Leave Cross Draw To Lee Van Cleef, Unless You Can’t Help It

Leave Cross Draw To Lee Van Cleef, Unless You Can’t Help It


Cross draw carry can work really well if done right. The problem is very few people do.Granted, it looks awesome when Lee Van Cleef does it in the movies. But the thing is he was paid to, and when he’s paid…he always saw the job through.

There’s a reason why strong-side and appendix carry are the default carry positions for a fighting handgun. Concealment is easier, draw speed is faster and the mechanics of the draw itself are more ergonomic.

So if you’re a total newbie, looking to start concealed carry, leave cross draw to the movies.

Why Would Anyone Use A Cross Draw Holster?

Cross draw carry has little advantage over strong-side or appendix carry, but one of the few it does have is easier access in a seated position in a chair or certainly in a car.

Granted, this is for cross draw as a primary carry method; some people carry their auxiliary or backup gun in this position, which we’ll set aside for the moment.

However, let us also acknowledge that there are some exceptions. For some people, a cross draw holster may be the best or possibly only concealed carry position that works for them.

People with shoulder injuries and/or chronic shoulder issues – rotator cuff issues are a common cause of this – may find a strong-side or appendix draw uncomfortable or impossible if the range of motion is impaired.

It is also the case that people in wheelchairs can’t use a typical hip holster for rather obvious reasons.

There are also some instances in which a cross draw or something like it is necessary.

For instance wearing a chest holster or tanker holster while carrying a pack, which is common for backcountry hunters and hikers whose waist is occupied by the waist belt of a large backpack.

Some people also see enough TV or movies and get the idea that they’ll use a shoulder holster. They tend to be quickly disabused of the notion, which we’ll get to momentarily.

So, while it obviously bears mentioning that there are exceptions, the supposed benefits largely don’t outweigh the costs. However, if you think that you want to deviate from the norm (ie strongside or appendix carry) we’ll get to how to cross draw carry correctly.

In other words, this train will still stop at Tucumcari, but we have a detour to make.

The Downsides To Cross Draw Carry

The main benefit, as mentioned, is mostly easier access while seated or when driving…but offers few others unless done correctly.

In terms of speed, appendix carry is just as fast if not actually faster. If a gun is carried cross-draw on the weak side hip, it will also be slower than drawing from the strong side hip.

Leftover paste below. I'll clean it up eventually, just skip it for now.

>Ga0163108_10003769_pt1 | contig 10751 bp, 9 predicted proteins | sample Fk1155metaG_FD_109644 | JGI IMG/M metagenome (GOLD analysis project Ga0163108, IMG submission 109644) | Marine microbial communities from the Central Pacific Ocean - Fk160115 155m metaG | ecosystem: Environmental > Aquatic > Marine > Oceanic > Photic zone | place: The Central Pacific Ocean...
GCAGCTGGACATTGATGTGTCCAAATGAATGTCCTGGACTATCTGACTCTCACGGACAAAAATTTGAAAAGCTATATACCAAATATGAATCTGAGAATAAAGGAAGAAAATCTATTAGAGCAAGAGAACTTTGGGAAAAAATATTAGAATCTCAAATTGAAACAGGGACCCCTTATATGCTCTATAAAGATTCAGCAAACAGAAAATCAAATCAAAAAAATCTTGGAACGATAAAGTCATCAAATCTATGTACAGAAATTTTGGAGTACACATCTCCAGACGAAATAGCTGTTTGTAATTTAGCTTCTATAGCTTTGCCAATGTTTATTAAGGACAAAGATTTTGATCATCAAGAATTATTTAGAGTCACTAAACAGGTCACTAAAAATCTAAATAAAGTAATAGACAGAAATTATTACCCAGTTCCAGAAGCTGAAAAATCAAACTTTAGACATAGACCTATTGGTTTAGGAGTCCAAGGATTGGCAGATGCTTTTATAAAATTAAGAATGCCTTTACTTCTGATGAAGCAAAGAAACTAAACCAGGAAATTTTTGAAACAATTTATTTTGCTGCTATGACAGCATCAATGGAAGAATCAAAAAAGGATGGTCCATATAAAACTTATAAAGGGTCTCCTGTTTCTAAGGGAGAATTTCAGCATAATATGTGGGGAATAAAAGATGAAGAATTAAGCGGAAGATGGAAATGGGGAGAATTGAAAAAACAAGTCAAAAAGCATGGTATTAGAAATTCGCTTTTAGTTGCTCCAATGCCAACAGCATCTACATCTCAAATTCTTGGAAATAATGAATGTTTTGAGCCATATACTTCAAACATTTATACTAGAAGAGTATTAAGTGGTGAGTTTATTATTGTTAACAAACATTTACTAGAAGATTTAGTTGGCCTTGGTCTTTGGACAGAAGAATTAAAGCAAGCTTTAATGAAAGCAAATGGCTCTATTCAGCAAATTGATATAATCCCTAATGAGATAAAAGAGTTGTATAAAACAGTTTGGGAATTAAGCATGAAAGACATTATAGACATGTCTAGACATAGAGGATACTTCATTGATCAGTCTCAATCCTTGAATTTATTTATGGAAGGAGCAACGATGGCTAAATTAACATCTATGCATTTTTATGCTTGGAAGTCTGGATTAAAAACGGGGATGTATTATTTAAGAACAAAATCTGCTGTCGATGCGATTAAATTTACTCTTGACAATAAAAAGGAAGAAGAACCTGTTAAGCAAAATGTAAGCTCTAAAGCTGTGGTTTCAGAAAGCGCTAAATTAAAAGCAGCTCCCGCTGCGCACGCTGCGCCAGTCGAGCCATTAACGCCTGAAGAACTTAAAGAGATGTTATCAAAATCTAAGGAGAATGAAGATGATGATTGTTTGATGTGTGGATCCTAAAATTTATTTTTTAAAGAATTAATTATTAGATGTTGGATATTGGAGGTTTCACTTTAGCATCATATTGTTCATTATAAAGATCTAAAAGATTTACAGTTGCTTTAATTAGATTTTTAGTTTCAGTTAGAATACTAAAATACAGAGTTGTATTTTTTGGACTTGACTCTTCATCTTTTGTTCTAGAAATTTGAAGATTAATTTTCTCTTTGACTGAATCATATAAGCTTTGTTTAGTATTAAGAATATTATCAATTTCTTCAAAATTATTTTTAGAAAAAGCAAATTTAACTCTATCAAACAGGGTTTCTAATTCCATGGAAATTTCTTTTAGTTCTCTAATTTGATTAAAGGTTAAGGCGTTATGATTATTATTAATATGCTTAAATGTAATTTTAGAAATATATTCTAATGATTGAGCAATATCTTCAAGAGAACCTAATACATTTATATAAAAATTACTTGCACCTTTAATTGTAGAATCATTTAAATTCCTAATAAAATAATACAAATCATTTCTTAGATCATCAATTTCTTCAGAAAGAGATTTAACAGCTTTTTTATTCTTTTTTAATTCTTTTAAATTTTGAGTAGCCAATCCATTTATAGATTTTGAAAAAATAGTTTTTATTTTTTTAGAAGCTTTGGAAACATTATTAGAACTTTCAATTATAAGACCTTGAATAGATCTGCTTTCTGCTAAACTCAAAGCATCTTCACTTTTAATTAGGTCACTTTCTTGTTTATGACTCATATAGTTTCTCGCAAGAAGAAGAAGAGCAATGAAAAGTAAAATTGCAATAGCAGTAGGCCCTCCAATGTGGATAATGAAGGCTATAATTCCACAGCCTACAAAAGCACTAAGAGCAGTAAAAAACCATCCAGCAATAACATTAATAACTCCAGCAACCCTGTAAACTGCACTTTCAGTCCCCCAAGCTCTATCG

Another inherent problem is ergonomics. The farther you have to reach across the abdomen, the more difficult it becomes to be able to draw the gun without straining to get to it.

You shouldn’t feel a stretch when you reach for the handle; you should be able to reach your gun without straining to get to it. Cross draw often positions the gun in a position where you have to.

This is especially true for shoulder holsters, which – as mentioned – are often abandoned or only used sporadically partially for this reason. Some models are adjustable, so you can set the gun to ride in a more ergonomic location, but that won’t cure the issue for some people.

Another issue, especially if carrying outside the waistband, is the possibility of a gun grab. The grip is right there for an opponent to grasp.

There’s also a potential safety issue.

When drawing from across the body, the weak-side arm can be flagged with the muzzle, unless raised, pulled back, or otherwise taken out of the way. The inside-out cowboy draw stroke – where the gun is carried butt-forward – flags the body with the muzzle.

Flagging is also an issue when using a shoulder holster. Carried horizontally, the gun flags everyone behind you. Carried vertically, the muzzle can flag the abdomen and the legs.

When drawing the pistol, the muzzle will flag the torso or weak side arm from a horizontally oriented holster and can flag the weak-side arm from a vertical shoulder holster.

Obviously, a gun is always pointed at something but flagging a person or a body part with a loaded gun is an unsafe practice.

However, let’s say for the sake of discussion that a person wants to cross draw anyway. There is a right way to do it if you’re going to.

Appendix Cross Draw, However, Works Wonderfully Well

Credit: PersonalDefenseWorld.com

If a person has it in their head to have their gun on the weak side, whether due to rotator cuff issues or just because, the way to do it is cross-draw appendix carry.

Massad Ayoob recommends just such a practice to reduce the ergonomic complications that cross-draw carry on the weak side hip presents.

He also recommends the old “cavalry draw” – carrying the gun butt-forward, and drawing straight up with the weak side hand and turning the gun toward the target after clearing leather – though some people may find the wrist contortions uncomfortable.

It has all of the advantages of cross-draw – easier access while sitting, less strain on the shoulder – as well as all the advantages of appendix carry. The appendix position is the fastest to draw from when concealed, and concealment is incredibly easy.

So long as you have the body shape that is compatible with appendix carry – and that doesn’t mean if you have a spare tire; what seems to be the case is a high natural waist – it’s a great carry position if cross-draw is your preference, and ultimately the best or arguably only way to do so.



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